The US military presence on Okinawa “is an environmental justice problem; that’s what the American people must understand,” Mitchell told me in clipped but angry tones. “I really hope my book helps people understand how badly the island has been contaminated, especially because so many American veterans are sick.” Through his research, he has documented claims from more than 250 veterans that Agent Orange was stored on Okinawa during the 1960s and ’70s.

His investigations have won him high praise in Japan. “Mitchell’s work has encouraged us to reject the ‘us versus them’ dichotomy and see commonality so we can help each other,” Hideki Yoshikawa, an anthropologist and activist who directs the Okinawa Environmental Justice Project, told me. “Getting to the truth is the critical first step in our fight.”

Earlier this month, the importance of US bases to America’s Pacific strategy was underscored when Japan’s Prime Minister Yoshihide Suga was the first foreign leader to meet with President Joe Biden at the White House. In a joint statement, the two leaders affirmed their “ironclad support” for the US-Japan military alliance and agreed that Japan would complete construction of a new US Marine air base at Henoko in northern Okinawa as the “only solution” to replace the unpopular Futenma facility.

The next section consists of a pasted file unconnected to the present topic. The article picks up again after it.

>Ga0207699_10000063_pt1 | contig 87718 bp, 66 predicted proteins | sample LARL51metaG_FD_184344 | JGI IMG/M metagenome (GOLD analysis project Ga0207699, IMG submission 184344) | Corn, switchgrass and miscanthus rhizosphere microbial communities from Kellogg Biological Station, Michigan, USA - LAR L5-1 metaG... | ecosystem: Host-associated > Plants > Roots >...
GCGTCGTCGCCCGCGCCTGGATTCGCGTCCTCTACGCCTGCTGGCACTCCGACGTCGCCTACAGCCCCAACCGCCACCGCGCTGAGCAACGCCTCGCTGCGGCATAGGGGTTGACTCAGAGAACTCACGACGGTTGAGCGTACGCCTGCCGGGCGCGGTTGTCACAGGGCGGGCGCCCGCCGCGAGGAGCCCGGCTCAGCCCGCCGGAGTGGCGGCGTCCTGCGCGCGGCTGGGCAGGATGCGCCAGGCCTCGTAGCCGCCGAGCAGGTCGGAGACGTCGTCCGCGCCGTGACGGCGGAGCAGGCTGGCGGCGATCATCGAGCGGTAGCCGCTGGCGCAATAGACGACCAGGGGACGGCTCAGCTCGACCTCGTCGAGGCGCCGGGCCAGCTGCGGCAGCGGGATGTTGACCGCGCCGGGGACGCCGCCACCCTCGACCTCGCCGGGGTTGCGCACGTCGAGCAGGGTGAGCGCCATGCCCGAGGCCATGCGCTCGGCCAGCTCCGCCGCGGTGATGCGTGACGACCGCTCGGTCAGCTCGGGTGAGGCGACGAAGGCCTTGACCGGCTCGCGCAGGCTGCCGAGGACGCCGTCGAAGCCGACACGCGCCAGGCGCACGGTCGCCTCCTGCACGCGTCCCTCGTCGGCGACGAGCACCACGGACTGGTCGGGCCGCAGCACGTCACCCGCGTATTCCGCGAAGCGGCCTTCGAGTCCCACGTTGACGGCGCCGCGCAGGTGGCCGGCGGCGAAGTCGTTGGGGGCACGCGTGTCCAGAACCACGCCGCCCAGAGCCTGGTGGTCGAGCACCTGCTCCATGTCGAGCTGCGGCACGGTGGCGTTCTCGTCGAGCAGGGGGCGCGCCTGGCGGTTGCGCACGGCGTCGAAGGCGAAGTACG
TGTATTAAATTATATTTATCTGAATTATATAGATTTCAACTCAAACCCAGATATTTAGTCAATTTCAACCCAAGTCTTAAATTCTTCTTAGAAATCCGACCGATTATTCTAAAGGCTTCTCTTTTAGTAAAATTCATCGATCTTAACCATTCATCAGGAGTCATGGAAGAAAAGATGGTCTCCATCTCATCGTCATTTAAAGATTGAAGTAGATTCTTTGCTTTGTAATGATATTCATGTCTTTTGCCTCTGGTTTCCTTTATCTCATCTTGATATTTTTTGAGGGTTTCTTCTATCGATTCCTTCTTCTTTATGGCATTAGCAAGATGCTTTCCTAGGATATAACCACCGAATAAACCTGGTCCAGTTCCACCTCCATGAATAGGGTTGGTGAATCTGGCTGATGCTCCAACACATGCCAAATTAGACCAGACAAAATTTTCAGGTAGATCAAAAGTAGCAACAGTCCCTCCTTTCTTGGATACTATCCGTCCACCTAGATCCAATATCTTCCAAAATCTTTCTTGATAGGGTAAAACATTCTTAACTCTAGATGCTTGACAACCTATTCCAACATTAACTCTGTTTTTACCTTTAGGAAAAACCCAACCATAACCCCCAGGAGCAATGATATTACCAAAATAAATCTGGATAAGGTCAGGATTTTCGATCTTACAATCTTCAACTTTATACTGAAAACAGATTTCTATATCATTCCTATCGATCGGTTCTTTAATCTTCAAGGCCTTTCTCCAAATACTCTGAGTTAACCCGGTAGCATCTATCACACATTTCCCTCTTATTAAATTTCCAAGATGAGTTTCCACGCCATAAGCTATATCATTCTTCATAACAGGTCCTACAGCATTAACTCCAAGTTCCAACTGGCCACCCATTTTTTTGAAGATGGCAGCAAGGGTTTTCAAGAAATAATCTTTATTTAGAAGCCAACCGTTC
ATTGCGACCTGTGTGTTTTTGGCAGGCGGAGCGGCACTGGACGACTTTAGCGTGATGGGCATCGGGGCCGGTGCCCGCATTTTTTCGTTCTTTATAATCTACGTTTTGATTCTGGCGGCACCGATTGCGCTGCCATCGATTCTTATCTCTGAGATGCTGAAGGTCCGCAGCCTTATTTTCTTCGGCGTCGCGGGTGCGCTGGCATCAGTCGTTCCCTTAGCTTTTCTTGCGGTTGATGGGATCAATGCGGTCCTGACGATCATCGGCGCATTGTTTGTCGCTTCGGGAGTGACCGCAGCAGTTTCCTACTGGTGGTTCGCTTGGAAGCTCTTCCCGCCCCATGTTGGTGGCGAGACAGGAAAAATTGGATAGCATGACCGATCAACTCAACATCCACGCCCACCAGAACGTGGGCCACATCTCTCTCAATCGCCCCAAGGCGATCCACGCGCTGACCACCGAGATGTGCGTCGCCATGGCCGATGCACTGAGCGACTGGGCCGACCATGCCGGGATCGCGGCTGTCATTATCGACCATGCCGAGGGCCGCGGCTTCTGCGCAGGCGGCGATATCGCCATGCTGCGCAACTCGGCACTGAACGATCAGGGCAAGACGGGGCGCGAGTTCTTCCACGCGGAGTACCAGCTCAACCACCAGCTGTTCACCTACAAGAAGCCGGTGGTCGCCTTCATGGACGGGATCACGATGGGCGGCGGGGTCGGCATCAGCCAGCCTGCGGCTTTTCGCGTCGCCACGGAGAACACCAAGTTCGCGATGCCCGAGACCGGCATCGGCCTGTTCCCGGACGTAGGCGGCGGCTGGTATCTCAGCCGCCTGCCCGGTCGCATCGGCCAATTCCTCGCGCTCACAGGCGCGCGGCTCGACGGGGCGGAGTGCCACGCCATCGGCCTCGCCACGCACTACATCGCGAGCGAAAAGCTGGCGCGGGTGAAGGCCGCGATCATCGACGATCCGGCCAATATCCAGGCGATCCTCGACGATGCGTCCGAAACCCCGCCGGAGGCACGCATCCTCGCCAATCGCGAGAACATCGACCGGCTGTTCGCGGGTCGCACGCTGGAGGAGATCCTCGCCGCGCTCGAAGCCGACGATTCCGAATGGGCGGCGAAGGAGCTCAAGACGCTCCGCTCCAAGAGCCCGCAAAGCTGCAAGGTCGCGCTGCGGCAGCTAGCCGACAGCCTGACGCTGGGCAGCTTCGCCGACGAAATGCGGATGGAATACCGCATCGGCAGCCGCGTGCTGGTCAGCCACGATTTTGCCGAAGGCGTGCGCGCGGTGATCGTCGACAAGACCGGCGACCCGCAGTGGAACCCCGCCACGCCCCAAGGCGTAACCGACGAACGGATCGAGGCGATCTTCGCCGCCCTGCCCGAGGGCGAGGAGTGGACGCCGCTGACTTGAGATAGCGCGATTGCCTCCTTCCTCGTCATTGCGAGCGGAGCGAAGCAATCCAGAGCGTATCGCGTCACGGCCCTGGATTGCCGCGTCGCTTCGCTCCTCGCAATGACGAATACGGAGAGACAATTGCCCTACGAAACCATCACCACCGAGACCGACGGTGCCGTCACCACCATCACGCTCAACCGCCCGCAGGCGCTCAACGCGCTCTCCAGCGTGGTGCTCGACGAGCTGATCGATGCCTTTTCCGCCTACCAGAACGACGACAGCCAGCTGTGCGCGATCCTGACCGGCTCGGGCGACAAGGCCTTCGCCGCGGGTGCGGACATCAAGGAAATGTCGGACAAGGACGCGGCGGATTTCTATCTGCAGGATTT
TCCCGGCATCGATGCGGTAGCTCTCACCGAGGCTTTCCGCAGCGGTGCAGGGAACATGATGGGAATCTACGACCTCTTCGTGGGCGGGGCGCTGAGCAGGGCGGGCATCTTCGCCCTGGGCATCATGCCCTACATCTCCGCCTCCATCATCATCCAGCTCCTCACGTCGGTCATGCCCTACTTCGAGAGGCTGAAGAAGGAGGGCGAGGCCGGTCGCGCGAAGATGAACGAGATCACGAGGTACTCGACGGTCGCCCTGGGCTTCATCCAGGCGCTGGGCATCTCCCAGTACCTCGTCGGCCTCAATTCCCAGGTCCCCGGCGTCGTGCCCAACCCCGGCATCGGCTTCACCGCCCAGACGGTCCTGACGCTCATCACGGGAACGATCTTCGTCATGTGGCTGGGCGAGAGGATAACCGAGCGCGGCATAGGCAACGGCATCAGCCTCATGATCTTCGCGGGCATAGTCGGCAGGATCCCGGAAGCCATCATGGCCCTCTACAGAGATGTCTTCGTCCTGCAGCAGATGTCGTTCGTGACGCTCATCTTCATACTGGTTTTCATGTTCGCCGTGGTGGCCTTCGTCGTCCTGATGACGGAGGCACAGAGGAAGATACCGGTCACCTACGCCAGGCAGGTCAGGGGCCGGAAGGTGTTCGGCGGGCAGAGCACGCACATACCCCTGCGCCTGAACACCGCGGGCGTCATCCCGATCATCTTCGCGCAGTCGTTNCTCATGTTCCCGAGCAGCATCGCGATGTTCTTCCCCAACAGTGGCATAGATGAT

But, as Mitchell points out, the US military is building the Henoko base, the scene of daily demonstrations, upon a pristine coral reef. “Their environment has been decimated by the American military,” he said.

The Pentagon, through US Forces Japan, denies most of Mitchell’s claims. “The statement that the U.S. does not clean up contaminants is simply false,” a USFJ public affairs officer wrote in a lengthy e-mail. “The GOJ [Government of Japan] has never indicated to the U.S. in any bilateral forum that the Okinawan environment has been ‘decimated.’” The American “response to environmental spills is some of the most aggressive in the world,” the PA officer added. “The health and safety of everyone in and around US installations is one of our top priorities and we take matters of environmental stewardship very seriously.”

USFJ also denied, as it has in the past, reports to Mitchell from US veterans about the storage of Agent Orange on Okinawa. In its response to me, the command referred to reports from Dr. Alvin Young, a military consultant who has spent years trying to convince the Pentagon and Department of Veterans Affair that herbicides did not make veterans sick. (A 2016 investigation by ProPublica about him was titled “Dr. Orange: The Secret Nemesis of Sick Vets.”)

A 2013 report from Young’s “independent consulting firm,” USFJ said, verified “the memories of US veterans regarding actual events of the period,” which included “the unloading of large 55 gallon drums from a ship and the spraying of pesticides in jungle operations” in Okinawa. But the investigation “found no record that validated any allegations that Herbicide Orange was ever shipped to or through, unloaded, used or buried on Okinawa.”